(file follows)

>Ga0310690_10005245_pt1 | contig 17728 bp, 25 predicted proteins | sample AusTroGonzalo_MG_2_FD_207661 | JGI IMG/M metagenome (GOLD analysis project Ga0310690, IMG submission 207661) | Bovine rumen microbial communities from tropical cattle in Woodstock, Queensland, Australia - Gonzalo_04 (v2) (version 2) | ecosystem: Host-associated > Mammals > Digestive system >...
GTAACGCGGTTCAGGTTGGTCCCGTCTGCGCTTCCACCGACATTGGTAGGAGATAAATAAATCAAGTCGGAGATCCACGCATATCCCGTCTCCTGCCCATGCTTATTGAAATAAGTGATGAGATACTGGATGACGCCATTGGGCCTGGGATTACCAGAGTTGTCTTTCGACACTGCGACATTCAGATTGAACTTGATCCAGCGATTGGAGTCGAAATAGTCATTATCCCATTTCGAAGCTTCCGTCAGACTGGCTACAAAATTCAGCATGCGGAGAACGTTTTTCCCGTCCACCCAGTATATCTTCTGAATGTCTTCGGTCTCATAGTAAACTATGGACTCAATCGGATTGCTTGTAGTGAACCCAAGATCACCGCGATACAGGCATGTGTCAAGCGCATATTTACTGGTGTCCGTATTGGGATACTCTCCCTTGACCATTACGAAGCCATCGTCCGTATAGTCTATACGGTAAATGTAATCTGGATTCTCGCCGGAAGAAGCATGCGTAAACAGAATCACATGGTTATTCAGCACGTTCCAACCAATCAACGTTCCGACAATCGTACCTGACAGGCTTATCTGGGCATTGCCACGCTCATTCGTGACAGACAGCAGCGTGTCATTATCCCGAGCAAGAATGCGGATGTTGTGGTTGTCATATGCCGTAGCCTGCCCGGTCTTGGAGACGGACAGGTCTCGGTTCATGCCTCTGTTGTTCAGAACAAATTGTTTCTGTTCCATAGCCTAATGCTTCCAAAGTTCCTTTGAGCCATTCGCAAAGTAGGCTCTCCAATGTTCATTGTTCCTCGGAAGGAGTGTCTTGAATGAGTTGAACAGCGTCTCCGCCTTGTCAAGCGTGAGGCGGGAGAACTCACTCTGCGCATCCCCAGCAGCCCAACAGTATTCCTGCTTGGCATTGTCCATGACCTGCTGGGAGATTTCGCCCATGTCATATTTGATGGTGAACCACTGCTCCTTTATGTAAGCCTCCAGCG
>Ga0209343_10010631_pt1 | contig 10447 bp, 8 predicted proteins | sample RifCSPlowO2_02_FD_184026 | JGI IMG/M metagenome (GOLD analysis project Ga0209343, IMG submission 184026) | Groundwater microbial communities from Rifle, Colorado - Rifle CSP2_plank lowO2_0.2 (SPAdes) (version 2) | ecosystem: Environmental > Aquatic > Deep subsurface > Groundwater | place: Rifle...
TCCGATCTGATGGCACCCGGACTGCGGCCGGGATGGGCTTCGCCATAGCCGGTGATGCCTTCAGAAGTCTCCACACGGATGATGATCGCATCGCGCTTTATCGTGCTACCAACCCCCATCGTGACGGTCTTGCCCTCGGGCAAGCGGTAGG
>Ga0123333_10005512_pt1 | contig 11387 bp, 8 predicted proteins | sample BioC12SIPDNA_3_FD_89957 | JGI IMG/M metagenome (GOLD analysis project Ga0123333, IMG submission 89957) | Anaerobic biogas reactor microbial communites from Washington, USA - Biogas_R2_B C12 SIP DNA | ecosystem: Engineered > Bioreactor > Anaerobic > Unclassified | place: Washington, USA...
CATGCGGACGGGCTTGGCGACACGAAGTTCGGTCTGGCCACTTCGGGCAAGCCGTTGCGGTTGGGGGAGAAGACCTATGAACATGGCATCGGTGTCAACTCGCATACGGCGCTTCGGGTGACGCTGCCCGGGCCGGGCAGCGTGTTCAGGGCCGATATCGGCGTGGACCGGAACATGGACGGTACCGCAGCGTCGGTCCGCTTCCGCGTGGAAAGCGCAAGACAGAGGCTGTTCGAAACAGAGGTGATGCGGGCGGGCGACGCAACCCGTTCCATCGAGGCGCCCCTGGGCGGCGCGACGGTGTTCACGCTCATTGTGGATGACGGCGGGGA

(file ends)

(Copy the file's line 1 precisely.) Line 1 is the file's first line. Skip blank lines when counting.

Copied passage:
>Ga0310690_10005245_pt1 | contig 17728 bp, 25 predicted proteins | sample AusTroGonzalo_MG_2_FD_207661 | JGI IMG/M metagenome (GOLD analysis project Ga0310690, IMG submission 207661) | Bovine rumen microbial communities from tropical cattle in Woodstock, Queensland, Australia - Gonzalo_04 (v2) (version 2) | ecosystem: Host-associated > Mammals > Digestive system >...